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Thread: PSUs with Active or overridable semi-passive fans

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    Default PSUs with Active or overridable semi-passive fans

    Just curious to know which of the currently available platforms still offer active or manual override or non-semi (0 rpm) passive fan operation?

    The ones I'm aware of so far:

    Superflower - Leadex I/II/III - "eco" semi passive mode with override
    Seasonic prime/focus/core etc - either S2FF active or Hybrid with override
    Bitfenix formula/whisper/bpa - active with variable speed
    be quiet! dark pro/straight- active with variable speed
    Fractal ION - 0db - semi passive mode with override
    Asus ROG Thor - (same as Seasonic Prime)
    Corsair RMi/HXi - possible if custom fan curve is specified via software.
    Corsair TX-M/CX - active with variable speed.

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    Quote Originally Posted by MonkeH View Post
    Corsair TX-M/CX - active with variable speed.
    Almost any quality PSU is going to have a thermostatically controlled fan. This is not uncommon.

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    It seems that many of the premium units are now using some form of semi-passive cooling. I guess this is as a result of noise and efficiency targets.

    I can only imagine this creates some design challenges.
    I know from my experience in electrical repair I often found thermal cycling to be a problem (trailing user error/abuse and mechanical failure - e.g. vibration, servo, contactor, fan etc).

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    Quote Originally Posted by MonkeH View Post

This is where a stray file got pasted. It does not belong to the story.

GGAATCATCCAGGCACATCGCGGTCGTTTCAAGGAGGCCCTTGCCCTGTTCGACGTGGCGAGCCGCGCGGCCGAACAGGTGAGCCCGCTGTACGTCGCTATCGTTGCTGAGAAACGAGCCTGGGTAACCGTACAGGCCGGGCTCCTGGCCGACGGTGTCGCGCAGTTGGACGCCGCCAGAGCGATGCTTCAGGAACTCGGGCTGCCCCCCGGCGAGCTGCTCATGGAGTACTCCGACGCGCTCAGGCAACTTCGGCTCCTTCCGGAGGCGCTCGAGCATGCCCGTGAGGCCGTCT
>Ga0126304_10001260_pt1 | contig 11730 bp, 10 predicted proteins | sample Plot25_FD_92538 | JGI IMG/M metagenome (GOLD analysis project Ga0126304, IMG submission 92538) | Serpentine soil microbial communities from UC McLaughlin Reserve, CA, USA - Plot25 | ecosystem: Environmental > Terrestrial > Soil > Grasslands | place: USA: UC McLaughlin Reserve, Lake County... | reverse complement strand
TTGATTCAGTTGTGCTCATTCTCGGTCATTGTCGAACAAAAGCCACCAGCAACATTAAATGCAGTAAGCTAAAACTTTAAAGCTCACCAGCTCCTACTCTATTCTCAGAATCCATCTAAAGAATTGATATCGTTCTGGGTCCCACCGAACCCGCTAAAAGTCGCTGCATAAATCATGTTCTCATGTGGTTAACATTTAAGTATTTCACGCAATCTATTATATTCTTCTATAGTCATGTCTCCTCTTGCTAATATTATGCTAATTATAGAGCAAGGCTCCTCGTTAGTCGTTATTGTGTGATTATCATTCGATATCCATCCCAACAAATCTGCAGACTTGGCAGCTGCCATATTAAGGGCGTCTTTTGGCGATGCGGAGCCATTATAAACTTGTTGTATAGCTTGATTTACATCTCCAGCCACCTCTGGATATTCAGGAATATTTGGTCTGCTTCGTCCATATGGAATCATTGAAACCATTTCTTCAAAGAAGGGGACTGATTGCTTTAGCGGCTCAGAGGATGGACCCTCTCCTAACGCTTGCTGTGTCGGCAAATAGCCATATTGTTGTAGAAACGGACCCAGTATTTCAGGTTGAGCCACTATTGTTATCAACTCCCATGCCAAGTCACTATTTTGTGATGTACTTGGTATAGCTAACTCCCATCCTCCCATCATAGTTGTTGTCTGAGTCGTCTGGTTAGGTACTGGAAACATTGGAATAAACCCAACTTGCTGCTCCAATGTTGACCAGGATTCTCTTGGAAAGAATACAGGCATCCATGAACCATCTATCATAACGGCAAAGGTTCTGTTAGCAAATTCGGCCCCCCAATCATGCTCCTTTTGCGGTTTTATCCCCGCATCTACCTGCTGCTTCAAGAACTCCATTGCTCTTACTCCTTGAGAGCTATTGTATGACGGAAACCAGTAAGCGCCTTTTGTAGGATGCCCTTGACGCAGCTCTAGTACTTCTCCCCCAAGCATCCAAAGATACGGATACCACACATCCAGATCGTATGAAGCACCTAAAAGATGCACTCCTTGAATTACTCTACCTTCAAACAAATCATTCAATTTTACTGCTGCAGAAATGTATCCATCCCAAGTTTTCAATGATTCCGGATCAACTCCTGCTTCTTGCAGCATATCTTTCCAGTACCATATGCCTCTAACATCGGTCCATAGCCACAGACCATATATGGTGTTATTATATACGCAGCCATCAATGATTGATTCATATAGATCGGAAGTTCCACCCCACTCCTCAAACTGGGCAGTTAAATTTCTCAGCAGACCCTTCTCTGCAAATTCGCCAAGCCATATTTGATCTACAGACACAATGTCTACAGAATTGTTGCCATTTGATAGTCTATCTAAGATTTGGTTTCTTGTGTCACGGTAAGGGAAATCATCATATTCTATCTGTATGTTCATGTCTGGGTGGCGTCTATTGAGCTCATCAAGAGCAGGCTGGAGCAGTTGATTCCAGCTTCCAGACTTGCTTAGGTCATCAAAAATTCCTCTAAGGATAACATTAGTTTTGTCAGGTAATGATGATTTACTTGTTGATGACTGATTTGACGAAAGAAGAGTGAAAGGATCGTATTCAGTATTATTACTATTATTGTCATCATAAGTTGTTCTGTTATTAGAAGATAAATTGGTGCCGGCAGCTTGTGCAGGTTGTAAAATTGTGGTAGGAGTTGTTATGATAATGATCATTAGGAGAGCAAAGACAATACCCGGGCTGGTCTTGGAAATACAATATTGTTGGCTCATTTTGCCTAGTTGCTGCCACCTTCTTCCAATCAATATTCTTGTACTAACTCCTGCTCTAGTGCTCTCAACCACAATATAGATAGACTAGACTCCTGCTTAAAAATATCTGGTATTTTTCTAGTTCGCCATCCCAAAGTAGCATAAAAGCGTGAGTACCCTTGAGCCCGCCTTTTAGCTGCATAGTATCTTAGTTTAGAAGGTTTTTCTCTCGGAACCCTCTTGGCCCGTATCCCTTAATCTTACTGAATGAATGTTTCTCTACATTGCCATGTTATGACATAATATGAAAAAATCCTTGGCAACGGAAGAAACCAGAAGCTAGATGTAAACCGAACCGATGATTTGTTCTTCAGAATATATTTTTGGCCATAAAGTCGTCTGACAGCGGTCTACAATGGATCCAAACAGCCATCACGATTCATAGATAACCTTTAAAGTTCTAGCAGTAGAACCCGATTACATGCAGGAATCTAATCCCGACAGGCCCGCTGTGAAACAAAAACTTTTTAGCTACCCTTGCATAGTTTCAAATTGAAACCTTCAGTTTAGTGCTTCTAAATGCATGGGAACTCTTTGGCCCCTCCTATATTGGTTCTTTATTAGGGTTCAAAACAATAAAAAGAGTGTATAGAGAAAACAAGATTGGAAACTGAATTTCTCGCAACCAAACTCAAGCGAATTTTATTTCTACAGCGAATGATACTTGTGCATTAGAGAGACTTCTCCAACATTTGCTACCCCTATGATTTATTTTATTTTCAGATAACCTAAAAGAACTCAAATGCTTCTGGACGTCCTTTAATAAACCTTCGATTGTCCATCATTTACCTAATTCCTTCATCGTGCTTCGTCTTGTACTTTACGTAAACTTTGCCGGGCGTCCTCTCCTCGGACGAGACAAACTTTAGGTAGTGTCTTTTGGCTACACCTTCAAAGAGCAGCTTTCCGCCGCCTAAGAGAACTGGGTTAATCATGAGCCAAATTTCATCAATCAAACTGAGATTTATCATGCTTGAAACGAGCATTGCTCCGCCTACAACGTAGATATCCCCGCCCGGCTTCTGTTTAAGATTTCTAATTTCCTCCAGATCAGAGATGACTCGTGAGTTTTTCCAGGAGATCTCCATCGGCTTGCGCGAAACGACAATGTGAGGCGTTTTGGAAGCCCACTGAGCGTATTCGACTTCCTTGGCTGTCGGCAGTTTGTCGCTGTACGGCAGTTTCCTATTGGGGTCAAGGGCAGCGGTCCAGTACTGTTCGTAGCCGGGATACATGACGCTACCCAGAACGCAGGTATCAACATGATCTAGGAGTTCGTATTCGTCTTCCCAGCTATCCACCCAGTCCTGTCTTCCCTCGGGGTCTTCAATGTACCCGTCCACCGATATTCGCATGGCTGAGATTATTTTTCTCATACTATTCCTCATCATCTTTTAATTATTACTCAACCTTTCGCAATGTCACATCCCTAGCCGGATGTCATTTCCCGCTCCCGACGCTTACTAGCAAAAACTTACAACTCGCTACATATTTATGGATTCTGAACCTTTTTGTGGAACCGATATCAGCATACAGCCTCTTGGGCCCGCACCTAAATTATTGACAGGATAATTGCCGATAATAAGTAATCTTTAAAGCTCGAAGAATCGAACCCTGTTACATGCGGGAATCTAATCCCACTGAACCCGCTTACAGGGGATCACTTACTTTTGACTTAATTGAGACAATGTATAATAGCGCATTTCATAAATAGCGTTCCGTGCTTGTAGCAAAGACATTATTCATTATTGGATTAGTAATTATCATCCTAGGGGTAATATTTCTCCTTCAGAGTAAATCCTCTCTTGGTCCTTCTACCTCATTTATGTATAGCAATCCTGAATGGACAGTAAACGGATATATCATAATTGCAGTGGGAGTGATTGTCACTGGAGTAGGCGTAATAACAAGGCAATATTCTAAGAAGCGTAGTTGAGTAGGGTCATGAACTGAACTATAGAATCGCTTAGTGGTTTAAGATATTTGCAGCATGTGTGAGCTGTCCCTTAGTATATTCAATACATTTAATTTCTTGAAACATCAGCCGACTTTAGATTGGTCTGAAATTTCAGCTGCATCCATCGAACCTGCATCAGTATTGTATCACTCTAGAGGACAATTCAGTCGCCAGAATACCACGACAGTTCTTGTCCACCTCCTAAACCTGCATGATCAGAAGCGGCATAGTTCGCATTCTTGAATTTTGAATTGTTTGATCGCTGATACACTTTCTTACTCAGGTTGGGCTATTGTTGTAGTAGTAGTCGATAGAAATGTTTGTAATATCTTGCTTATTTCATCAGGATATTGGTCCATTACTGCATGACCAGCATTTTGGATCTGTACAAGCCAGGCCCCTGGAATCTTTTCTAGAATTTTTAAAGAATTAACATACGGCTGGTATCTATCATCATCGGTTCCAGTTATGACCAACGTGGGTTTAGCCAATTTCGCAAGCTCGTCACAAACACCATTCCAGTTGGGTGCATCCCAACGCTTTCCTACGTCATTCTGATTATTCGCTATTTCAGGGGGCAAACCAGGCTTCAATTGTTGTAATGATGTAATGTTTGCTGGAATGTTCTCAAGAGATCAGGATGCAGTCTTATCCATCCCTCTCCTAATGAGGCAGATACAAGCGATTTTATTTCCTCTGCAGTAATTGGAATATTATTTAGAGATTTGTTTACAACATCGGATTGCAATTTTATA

It seems that many of the premium units are now using some form of semi-passive cooling. I guess this is as a result of noise and efficiency targets.

    I can only imagine this creates some design challenges.
    I know from my experience in electrical repair I often found thermal cycling to be a problem (trailing user error/abuse and mechanical failure - e.g. vibration, servo, contactor, fan etc).
    Well, let's just say some controllers are smarter than others.

    Corsair, for example, doesn't only rely on internal temperatures, but also load. This data is given to an MCU that has a programmed algorithm that takes these two parameters into account, as well as how long the fan should spin so the temperatures drop below a particular threshold to prevent the fan from spinning up again after only a short period of time.

    Unfortuantely, most fan controllers, including those that implement a zero RPM mode, only measure temperature and control the fan with a varistor. The zero RPM may just be controlled by an analog IC that doesn't feed power to the varistor unti a certain temperature is reached, but load and duration are not a consideration.

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    I have an Antec that was reviewed here in 2009. It has an always-on fan. You cannot hear it at idle. The rest of my PSUs have an on-again-off-again fan system that interfered with my heatsink reviewing until I got a fanless PSU for my review systems. Thus I have experienced all three kinds of systems. Given my druthers, I'd rather have the always-on system. I don't pretend it's not just personal preference, though I've seen arguments both ways.
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    I am for always on (but temperature responsive) as kicking in can be more annoying than humming along quietly.

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    I am for always on as well , I set a custom fan profile for my rmi850 , sadly the minimum startup rpm for the fan is 40% (700rpm) , its almost silent though at that speed
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    I think always on is a nice option to have, especially with most cases these days having a PSU shroud and inverting the PSU.
    It is a shame the RMX doesn't have an button to toggle an always on fan starting @ minimum, Perhaps it could go on the wish list for v3

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